Faith & Spirituality of Black Millennials Explored in Upcoming Documentary ‘gOD-Talk’

Young adults of the African-American community are distinct from others in their particular age group.

The results of Religious Landscape Survey by Pew Research Center in 2015 show that American millennials born any year from 1981 to 1996 have a lower propensity towards religion compared to older Americans. The study underlines the trend that millennials continue to be religious as per their own observance but reject any traditional variations of religious observance. Many millennials have even questioned the overall aims, relevance, and mission of organized religion during the 21st century.

According to Besheer Mohamed, a senior researcher at Pew, young adults of the African-American community are distinct from others in their particular age group. They are separate from their own racial cluster as well. He pointed out that African-American millennials on an average are much more religious and also much more spiritual compared to other millennials. When it comes to other blacks, they are less spiritual and much less religious.

To make sense of this puzzle, the National Museum of African American History of the Smithsonian and Pew Research Center have collaborated on a project named gOD-Talk: A Black Millenials and Faith Conversation. According to project participants, the "g" in the lower-case for "gOD" highlights the manner in which the project will leapfrog over orthodox boundaries. It will also brush away the literal designations of what can be regarded as sacred. The gOD-Talk project will be done in multiple cities. The effort will end in the production of a particular feature documentary film. There will be a release of corresponding oral histories. Anyone can dip into the research after it gets a place in the Smithsonian collection.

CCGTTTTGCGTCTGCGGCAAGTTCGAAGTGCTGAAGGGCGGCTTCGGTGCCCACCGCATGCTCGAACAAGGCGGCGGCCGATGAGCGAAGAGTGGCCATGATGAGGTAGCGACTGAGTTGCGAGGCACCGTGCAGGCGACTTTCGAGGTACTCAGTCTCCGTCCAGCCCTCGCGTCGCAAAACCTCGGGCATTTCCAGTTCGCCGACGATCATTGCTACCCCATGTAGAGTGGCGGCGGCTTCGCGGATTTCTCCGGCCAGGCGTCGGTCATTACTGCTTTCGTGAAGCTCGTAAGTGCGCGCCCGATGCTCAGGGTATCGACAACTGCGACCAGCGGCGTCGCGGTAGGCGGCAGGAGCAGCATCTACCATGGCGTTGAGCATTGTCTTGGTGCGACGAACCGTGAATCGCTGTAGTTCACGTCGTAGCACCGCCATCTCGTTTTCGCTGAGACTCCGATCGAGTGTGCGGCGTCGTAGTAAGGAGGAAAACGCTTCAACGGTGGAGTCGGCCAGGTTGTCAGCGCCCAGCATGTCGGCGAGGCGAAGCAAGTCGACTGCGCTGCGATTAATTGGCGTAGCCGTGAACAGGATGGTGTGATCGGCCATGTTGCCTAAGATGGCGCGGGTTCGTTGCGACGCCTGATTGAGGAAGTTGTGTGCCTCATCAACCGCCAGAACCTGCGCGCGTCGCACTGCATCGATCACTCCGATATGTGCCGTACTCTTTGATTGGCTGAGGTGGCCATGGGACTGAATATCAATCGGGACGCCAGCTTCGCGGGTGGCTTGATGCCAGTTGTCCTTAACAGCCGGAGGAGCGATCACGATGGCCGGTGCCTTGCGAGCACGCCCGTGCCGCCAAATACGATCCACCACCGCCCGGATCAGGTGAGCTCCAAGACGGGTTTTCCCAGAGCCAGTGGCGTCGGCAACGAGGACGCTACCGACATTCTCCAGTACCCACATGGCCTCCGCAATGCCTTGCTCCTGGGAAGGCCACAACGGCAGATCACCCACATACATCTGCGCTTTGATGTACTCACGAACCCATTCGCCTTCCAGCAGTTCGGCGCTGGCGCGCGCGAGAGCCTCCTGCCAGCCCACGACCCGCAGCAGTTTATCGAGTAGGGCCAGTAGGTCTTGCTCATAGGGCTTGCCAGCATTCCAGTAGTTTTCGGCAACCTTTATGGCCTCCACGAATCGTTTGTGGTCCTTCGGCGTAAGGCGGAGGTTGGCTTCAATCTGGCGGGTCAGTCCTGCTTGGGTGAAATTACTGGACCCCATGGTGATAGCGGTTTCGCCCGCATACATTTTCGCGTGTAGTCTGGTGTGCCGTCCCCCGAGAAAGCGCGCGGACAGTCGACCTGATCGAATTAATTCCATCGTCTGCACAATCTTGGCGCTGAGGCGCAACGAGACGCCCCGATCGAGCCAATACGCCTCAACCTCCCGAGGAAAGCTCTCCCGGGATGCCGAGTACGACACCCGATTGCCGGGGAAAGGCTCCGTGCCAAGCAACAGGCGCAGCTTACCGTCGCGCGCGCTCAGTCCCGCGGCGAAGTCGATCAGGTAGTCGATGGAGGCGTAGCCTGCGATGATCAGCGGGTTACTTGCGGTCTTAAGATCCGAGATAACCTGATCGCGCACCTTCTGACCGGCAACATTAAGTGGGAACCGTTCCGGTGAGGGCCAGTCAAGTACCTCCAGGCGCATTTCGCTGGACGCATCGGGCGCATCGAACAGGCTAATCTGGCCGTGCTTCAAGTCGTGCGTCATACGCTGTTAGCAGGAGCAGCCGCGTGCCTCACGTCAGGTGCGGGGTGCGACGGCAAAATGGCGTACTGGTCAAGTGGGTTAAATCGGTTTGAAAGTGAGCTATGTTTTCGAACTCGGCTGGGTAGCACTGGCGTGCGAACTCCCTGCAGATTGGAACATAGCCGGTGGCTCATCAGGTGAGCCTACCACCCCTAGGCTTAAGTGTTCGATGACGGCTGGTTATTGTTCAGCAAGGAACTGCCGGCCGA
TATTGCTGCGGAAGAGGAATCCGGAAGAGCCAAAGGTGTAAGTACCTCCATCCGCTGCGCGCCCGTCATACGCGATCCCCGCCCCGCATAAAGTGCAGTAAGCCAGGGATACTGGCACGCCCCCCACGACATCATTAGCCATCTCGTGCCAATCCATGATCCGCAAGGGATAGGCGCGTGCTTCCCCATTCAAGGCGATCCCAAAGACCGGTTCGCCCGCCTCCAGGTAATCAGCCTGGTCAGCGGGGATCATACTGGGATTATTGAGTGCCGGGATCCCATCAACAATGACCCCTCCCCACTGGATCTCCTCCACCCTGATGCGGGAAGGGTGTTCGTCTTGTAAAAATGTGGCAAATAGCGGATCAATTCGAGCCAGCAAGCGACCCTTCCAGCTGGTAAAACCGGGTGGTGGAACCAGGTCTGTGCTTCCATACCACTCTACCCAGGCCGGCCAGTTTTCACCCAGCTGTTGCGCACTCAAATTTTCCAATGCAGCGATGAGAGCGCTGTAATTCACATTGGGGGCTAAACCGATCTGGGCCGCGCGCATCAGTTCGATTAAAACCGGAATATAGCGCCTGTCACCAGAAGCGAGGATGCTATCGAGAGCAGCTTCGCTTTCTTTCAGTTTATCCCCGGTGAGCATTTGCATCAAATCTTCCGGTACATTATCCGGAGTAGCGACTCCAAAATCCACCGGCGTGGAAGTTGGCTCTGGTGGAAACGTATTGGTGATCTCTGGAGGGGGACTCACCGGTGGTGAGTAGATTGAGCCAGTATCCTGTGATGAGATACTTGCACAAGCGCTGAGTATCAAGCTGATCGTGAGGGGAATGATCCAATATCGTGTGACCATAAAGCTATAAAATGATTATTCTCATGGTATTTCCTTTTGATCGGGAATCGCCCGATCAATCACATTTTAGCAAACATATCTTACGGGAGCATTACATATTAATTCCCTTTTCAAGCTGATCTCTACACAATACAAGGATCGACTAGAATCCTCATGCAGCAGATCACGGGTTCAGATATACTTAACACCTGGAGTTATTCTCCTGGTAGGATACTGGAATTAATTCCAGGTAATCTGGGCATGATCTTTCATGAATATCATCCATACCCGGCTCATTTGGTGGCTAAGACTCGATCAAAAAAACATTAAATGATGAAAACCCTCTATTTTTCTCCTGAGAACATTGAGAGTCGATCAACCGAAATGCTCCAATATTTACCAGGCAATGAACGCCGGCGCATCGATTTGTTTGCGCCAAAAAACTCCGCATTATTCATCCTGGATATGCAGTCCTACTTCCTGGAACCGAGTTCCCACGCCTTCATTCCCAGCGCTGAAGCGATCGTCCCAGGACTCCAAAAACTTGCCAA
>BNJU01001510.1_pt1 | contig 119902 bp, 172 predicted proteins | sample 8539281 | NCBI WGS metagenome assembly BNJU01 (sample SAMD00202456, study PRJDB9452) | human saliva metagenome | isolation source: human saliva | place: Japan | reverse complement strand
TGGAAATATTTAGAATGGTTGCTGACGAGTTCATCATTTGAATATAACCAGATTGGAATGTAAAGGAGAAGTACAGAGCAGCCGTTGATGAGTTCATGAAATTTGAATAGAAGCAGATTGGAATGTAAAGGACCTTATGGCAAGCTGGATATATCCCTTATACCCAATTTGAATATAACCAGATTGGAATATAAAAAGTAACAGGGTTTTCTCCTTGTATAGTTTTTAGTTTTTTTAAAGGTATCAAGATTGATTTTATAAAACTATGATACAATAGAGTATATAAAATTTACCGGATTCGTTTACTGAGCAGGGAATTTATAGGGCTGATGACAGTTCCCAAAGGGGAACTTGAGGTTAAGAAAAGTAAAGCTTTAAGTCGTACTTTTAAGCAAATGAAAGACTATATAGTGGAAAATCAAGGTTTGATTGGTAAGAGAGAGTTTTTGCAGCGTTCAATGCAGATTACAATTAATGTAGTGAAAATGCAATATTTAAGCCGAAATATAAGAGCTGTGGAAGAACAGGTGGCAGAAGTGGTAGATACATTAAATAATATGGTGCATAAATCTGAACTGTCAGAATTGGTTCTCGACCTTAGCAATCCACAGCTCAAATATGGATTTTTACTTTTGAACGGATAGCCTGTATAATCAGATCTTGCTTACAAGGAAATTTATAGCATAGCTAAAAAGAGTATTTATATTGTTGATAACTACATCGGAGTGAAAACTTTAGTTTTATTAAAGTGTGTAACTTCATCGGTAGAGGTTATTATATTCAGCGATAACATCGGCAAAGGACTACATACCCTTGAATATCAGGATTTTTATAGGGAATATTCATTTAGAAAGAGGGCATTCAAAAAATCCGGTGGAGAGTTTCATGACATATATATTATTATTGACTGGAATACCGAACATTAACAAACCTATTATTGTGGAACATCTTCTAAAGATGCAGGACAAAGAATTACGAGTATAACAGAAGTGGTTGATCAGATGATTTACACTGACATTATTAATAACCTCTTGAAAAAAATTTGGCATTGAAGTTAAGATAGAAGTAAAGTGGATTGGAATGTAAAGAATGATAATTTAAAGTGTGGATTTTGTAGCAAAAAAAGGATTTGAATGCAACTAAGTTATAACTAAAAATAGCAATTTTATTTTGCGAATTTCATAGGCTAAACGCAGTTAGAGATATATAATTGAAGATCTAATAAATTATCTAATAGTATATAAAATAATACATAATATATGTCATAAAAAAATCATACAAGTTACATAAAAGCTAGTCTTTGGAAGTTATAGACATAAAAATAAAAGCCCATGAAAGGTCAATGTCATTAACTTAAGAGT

Teddy Reeves, the specialist, Center for Study of African-American Religious Life, hopes that the conversations will include Muslim African-Americans, blacks having Judeo-Christian perspectives, and African spirituality adherents. Atheists and humanists, he hopes, will also join the conversation. The aim is threefold. The first is to discover how millennials interact with their religion and also the transformative nature of space, community, and the internet. The second wish is to increase all leading millennial voices including politicians, activists, athletes, entrepreneurs, entertainers, and academicians by creating an experience space for them to be documented and subsequently shared. The third is to create the opportunity for leaders, religious organizations, and researchers to better comprehend the ever-changing manner black millennials interact with religion. Reeves believes the Pew findings mirror a historical connection of African-Americans to the divine from the slavery times and the rise of modern-day secularism in the community.


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